“Businesses work on plans,” Jack Hiles, a veteran and former worker for General Electric, told Yoder on the Kansas side of the region. “And I don’t know that Congress really has a plan right now. Every time somebody comes up with something that looks like a good plan, the opposition just starts crunching it until it just turns into a damn argument.”
Across the river on the Missouri side, Mary Lim-Lampe had a question for Cleaver.
“Is it possible to find a third way here?” she began. “Is there anyone willing to do any kind of deal-cutting right now that we could help you with?”
Yoder and Cleaver might be considered among the 80 percent of the public that disapproves of the way Congress is doing its job. But their divergent reasons for opposing the debt deal signal the difficulty in finding a resolution as the debate over cutting the deficit moves forward.
Cleaver, 66, who heads the Congressional Black Caucus and called the debt deal a “sugar-coated Satan sandwich,” said the final deal would cost jobs, hammer the poorest, further stall the economy and likely inflate the deficit, all while asking nothing of the wealthiest Americans.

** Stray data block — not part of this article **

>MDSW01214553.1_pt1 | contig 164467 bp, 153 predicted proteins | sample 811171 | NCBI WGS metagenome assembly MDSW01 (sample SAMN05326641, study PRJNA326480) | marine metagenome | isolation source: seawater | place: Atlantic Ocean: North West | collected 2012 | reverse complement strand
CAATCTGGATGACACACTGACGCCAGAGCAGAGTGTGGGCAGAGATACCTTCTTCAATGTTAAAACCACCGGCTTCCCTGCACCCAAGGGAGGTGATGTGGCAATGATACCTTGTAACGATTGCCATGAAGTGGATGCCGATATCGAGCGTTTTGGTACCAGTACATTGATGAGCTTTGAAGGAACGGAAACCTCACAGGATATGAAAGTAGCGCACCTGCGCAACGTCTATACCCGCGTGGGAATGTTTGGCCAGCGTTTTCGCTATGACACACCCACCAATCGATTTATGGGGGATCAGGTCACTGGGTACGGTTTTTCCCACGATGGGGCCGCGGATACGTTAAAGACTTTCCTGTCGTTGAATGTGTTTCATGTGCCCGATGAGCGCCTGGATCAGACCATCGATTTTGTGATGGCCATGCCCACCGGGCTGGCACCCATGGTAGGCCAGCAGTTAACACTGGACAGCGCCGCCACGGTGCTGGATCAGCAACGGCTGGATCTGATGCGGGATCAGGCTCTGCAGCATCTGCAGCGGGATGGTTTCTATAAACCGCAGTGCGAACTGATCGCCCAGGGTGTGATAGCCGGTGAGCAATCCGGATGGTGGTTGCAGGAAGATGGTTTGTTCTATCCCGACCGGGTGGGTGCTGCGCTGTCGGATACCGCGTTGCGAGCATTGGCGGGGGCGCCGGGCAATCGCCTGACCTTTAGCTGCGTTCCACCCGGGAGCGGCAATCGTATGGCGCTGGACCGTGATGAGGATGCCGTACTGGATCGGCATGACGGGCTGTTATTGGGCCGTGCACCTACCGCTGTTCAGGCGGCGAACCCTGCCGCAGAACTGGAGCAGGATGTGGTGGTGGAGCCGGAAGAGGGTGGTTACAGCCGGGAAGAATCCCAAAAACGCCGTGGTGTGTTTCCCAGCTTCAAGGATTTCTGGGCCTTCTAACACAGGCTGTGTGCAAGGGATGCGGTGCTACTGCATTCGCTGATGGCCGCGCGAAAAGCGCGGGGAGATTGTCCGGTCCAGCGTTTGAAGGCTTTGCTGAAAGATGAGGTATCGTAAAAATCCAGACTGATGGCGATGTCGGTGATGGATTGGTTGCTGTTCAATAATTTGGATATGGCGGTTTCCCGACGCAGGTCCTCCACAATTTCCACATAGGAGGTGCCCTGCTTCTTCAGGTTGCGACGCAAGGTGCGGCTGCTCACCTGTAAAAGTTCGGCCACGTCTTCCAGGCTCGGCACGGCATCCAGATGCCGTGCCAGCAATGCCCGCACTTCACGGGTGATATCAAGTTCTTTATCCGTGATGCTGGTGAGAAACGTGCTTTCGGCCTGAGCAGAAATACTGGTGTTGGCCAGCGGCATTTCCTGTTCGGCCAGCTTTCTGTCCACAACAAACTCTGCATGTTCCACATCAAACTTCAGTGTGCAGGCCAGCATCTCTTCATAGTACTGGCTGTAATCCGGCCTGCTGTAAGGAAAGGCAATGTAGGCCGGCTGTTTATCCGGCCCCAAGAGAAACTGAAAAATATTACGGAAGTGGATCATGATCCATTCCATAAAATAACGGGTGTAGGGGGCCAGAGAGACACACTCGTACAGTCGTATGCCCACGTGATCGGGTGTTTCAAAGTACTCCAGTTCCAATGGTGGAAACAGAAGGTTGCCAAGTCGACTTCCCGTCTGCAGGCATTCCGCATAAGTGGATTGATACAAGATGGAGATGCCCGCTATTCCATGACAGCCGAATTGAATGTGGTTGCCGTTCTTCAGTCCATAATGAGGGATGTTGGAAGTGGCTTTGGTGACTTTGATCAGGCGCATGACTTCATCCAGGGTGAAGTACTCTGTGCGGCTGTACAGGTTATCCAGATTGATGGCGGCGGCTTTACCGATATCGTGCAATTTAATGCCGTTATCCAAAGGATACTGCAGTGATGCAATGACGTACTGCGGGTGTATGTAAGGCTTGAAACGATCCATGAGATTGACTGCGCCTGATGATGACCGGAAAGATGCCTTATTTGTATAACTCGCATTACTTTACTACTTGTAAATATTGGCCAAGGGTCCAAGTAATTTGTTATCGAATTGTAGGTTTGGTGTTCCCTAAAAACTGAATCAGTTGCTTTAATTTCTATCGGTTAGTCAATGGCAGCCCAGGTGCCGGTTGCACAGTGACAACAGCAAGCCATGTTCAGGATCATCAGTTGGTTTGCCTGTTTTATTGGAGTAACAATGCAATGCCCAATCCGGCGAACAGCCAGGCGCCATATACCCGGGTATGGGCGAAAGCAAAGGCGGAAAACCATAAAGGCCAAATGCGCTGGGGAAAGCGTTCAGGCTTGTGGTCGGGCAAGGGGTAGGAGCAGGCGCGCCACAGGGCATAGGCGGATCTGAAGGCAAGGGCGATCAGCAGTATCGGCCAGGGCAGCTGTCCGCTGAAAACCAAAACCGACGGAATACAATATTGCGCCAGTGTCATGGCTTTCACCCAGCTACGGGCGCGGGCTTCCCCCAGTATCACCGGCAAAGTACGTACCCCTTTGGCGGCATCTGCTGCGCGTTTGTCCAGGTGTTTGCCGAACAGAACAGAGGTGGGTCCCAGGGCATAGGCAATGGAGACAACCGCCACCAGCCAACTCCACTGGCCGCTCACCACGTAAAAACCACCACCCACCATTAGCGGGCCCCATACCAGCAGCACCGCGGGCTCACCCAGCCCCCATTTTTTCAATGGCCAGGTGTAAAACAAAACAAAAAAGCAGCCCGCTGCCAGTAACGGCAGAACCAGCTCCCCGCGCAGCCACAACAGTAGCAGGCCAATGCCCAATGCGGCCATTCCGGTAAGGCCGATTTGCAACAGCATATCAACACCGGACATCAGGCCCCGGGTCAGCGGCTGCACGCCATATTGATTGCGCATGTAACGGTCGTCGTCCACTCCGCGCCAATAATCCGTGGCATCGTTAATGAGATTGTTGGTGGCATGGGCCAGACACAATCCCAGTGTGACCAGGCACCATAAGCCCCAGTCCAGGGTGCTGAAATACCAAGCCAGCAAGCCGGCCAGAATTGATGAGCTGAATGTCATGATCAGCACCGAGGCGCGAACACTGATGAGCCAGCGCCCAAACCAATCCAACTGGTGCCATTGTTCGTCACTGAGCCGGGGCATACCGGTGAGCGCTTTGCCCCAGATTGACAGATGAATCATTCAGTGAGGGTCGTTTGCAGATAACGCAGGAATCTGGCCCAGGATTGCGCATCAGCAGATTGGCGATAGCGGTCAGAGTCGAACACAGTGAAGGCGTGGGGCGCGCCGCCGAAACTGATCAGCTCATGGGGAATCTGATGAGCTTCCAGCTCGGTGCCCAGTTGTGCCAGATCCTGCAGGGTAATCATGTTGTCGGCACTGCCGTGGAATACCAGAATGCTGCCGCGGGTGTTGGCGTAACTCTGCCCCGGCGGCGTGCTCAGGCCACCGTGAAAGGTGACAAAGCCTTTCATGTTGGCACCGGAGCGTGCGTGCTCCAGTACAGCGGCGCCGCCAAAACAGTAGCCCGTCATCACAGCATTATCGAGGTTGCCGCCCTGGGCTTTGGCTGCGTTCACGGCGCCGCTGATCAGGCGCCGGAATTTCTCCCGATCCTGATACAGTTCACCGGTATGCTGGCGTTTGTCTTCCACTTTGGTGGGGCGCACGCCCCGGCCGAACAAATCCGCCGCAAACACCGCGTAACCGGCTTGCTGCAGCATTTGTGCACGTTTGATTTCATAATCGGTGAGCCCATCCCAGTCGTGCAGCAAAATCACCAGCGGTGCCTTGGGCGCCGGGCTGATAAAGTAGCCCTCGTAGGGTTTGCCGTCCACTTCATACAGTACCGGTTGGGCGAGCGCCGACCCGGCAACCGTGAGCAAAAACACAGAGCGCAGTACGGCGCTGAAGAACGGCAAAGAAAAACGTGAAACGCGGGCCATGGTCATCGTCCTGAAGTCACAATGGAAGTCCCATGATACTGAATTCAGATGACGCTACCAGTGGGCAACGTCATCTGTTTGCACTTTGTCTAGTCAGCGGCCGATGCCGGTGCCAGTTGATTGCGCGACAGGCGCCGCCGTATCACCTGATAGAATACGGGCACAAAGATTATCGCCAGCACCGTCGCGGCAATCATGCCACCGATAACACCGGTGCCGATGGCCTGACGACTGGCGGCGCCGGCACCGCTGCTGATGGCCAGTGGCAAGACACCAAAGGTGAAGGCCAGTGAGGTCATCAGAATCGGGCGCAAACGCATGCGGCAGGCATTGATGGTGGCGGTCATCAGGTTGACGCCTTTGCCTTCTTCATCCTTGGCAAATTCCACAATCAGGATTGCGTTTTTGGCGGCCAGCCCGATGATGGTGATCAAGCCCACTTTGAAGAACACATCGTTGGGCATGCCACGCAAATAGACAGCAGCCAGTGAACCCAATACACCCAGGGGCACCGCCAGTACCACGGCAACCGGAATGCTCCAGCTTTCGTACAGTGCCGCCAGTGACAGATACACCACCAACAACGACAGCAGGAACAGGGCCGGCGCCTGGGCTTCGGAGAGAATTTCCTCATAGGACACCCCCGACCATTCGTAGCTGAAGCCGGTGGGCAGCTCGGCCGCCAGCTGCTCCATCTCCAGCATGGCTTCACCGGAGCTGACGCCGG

“We’re in a situation where people are voting against their own best interests, which is the weirdest thing I’ve ever seen,” Cleaver, a former Kansas City, Mo., mayor, told a union audience.
Yoder, a 35-year-old Republican who has served in Congress for eight months, invoked Popeye’s moocher friend J. Wellington Wimpy in explaining he was “not persuaded by the logic that Congress would gladly pay Tuesday for a hamburger today.”
“What we ended up with was such an abdication of the responsibility we have to solve these issues,” he said. “I just couldn’t be there.”
Both Cleaver and Yoder represent the greater Kansas City region — at some spots, their constituents can literally wave to one another across State Line Road, which divides Kansas and Missouri.
But those constituents also represent the divergent interests that have made governing so difficult: mostly urban vs. mostly suburban; poor and middle class vs. wealthy; folks who wonder why government can’t be more like a business vs. those who wonder whether government has lost its compassion.
On his own path
For his first event since the vote, Yoder gathered a small group of business people at Gates Bar-B-Q, in one of the poorer parts of his district. Owner George Gates worried that the provisions of the health care bill will force him to lay off employees. Valerie Mussett said if the government were like her business, there would simply be cuts across the board.